Animal movement on the hoof and on the cart and its implications for understanding exchange within the Indus Civilisation

It seems to be an adage around the ancient Indus research that solving one mystery simply surfaces another. This is the case with this paper. It takes on the question of ground – land – transportation in ancient Indus times only to find that larger answers around transport remain fuzzy. We know that the cart pulled by cattle or water buffalo, whose bones mark the largest assemblages of such physical body related preserved items at Indus sites [from 50-60% up to 80-90% (p. 3)], would have been a dominant means of transport for short distances. The investigation discussed here uses strontium isotope analysis that discloses where the living creatures grew up to determine how far they may have moved along trade routes. This is another example of how material analysis using new tools becoming more affordable is changing our understanding of ancient Indus times. A similar use of materials analysis by Randall Law has shown how extensive Indus raw material supply sources were, how very far away they could be from metropolises, so how were these materials transported? Rivers of course, but we are learning that rivers were also tenuous in some areas, many towns and the rural hinterland were far from rivers, and ground transport would have been a key part of a long "last mile."

"Cattle bones reveal evidence for pathological conditions associated with the physical stress associated with traction and heavy duty labour," write the many distinguished authors from a global network of universities (p. 3). Clearly cattle were then, as now, the major labor portion of the transportation network. The water buffalo was the only real competition to Bos Indiscus. What is surprising is how separated the cattle remained from each other, staying within their region: "Animals from the sites from the plains of Haryana in northwest India presented here (Farmana, Masudpur I, Masudpur VII) are similar to each other and also to those from Rakhigarhi in terms of strontium isotope ratios. These animals are distinct from those from the site of Harappa, situated in Pakistani Punjab, in terms of strontium isotope ratios. Animals from the sites in Sindh in Pakistan (Nausharo, Allahdino) and Gujarat in India (Kotada Bhadli, Shikarpur, Bagasra, Jaidak) are distinct and also cluster together. The animals from Alamgipur presented here are clearly different to those from all of the other sites, with higher strontium isotope ratios. It is notable that the animals from the two city sites of Rakhigarhi and Harappa show a wider range overall" (p. 6). There is a wide variety of data from sites in India and Pakistan here. Alamgirpur, it turns out, is fed by a different U.P. watershed from the other sites, helping to support the value of this type of analysis.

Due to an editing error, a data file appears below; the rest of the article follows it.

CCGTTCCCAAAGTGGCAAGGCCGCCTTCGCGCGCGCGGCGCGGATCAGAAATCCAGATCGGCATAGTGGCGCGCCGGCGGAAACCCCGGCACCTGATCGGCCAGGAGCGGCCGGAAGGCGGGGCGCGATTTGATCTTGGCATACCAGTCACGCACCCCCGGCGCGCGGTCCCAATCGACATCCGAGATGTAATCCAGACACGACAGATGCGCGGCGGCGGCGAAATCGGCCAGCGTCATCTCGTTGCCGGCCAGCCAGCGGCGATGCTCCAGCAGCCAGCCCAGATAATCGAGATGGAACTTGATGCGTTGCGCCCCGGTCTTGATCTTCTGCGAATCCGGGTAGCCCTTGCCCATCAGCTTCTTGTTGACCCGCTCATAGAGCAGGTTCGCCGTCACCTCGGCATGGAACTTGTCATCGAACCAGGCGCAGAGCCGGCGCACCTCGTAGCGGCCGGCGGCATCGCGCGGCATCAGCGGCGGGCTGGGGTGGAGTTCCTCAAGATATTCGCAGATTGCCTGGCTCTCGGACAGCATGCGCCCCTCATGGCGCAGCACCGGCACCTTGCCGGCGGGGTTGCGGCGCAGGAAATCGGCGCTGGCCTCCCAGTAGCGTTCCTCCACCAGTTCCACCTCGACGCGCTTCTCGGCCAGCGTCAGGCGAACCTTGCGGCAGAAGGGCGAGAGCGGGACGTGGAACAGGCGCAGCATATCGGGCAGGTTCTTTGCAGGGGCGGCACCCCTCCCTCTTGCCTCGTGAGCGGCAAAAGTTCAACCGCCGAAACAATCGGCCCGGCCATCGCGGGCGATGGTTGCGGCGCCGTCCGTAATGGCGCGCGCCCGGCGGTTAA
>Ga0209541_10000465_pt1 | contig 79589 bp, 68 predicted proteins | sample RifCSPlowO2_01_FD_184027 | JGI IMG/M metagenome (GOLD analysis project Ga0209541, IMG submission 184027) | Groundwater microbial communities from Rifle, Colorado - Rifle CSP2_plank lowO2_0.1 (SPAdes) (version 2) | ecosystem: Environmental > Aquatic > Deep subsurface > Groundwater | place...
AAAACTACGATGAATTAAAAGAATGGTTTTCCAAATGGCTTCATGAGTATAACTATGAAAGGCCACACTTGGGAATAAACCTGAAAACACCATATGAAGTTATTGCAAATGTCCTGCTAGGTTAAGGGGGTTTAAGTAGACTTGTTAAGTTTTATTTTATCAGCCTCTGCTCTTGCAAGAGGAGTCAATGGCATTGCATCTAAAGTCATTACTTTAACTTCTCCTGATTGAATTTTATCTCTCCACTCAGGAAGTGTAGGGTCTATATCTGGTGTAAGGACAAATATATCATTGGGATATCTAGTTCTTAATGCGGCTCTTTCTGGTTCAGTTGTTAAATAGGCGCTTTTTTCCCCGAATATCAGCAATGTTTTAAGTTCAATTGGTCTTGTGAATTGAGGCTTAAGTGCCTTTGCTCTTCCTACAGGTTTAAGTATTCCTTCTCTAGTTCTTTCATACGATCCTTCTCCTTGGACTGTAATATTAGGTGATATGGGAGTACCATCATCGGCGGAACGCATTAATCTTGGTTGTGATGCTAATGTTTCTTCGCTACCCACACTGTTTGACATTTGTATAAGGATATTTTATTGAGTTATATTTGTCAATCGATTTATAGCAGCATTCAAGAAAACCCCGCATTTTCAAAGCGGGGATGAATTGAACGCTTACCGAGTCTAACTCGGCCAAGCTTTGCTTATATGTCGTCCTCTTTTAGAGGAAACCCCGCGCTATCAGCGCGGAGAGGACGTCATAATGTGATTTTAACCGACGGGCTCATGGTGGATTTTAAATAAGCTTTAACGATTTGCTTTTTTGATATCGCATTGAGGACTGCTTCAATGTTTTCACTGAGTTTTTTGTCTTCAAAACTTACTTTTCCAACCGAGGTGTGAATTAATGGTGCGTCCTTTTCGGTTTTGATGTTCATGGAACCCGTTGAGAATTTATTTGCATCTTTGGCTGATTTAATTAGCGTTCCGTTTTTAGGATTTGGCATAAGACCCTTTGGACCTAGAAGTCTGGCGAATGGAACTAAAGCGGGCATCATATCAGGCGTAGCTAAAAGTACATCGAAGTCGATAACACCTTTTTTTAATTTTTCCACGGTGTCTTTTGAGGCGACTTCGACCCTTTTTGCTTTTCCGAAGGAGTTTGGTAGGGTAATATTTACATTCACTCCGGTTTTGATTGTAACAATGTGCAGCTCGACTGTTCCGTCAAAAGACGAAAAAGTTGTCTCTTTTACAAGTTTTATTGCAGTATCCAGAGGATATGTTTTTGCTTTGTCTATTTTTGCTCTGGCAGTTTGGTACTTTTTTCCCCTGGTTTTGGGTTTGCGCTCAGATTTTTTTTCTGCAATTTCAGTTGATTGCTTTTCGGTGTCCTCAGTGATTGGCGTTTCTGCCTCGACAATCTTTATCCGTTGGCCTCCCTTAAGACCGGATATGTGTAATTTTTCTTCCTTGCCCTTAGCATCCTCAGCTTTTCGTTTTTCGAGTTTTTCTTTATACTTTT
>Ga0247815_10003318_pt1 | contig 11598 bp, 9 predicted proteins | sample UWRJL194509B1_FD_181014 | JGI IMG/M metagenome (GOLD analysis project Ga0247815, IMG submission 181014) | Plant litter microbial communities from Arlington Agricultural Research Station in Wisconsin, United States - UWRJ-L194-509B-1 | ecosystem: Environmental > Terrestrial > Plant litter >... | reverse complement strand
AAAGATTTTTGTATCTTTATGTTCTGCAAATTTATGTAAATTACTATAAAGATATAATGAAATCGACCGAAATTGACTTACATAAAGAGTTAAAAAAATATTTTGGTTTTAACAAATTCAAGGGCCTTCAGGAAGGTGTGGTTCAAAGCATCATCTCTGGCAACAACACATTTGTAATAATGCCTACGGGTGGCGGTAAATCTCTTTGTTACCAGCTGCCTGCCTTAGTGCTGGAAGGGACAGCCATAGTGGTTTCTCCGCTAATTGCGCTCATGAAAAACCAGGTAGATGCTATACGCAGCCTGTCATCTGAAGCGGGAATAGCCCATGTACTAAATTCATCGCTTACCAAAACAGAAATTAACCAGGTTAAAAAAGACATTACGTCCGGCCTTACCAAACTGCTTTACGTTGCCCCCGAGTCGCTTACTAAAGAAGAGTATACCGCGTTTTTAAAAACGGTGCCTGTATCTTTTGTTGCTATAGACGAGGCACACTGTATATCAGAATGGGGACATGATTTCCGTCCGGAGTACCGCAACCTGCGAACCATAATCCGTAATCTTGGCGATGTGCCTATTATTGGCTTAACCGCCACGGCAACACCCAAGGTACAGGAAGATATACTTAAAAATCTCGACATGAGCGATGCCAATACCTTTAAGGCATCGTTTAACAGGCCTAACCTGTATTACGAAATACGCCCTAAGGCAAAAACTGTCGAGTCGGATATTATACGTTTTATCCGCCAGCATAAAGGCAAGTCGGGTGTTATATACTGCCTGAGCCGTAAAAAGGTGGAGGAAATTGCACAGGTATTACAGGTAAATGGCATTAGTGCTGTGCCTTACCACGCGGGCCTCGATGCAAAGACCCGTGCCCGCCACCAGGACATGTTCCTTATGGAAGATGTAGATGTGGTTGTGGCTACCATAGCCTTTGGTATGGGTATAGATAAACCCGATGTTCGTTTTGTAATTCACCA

Were goods passed on to local networks that remained rather isolated in their supply of animals? Harappa's isolation from Haryana sites per cattle transport systems is odd, they are so very close. The authors show that animals did not move long distances: "The strontium isotopic data presented here suggests that long range movement of individual animals or teams was either limited or not typical" (p. 10). The one exception, from limited data, appear to be pigs. Other perishable goods flowed freely, like fish. Did they mainly move by rivers? Navigation (upstream often too) and perennial streams would have been a big problem. "If animal-powered transport was used in long-distance movement overland, it remains unclear as to whether it occurred as part of a formalised system where individuals or teams of cattle hauling carts only travelled short distances and were replaced so that the carts and their loads could keep moving. It is entirely possible that the system was less formalised, and products were moved and then unloaded after short distances, and any movement of goods over longer distances was via a system of down-the-line or distance-decay exchange. There is clearly considerable scope for future research into and theorising about the systems of exchange and movement in the Indus River Basin. Amongst a range of possible approaches, the Indus case is ideal for exploration through network and agent based modelling that consider the distribution of individual products, their quantities and the ways in which these patterns change over time" (p. 11).

Lots more work in other words, but also more suggestions that different geographical regions were rather distinct from each other within the Indus framework. We seem to be learning that ancient Indus culture and political order was more embedded – trade, unicorn seals and uniform weights, steatite beads and walled cities, towns and outposts where exquisite craftsmanship flourished like Chanhudaro (Sindh) and Bagasra (Gujarat) – and more fragile.

A highly recommended paper. The data analysis that shows how ancient archaeology is progressing rapidly with new tooling, leading to thought-provoking points and themes well discussed.

Images: Maps of sites mentioned in the text: (1) Map of the Indus Civilization with known sites shown by orange circles, city sites by black circles and sites with animal strontium isotope data by white circles; (2) Map of the study region, with white circles indicating the sites in Haryana analysed as part of this study, where the size of the circle relates to the site size in hectares [images generated using ArcGIS and NASA Blue Marble imagery].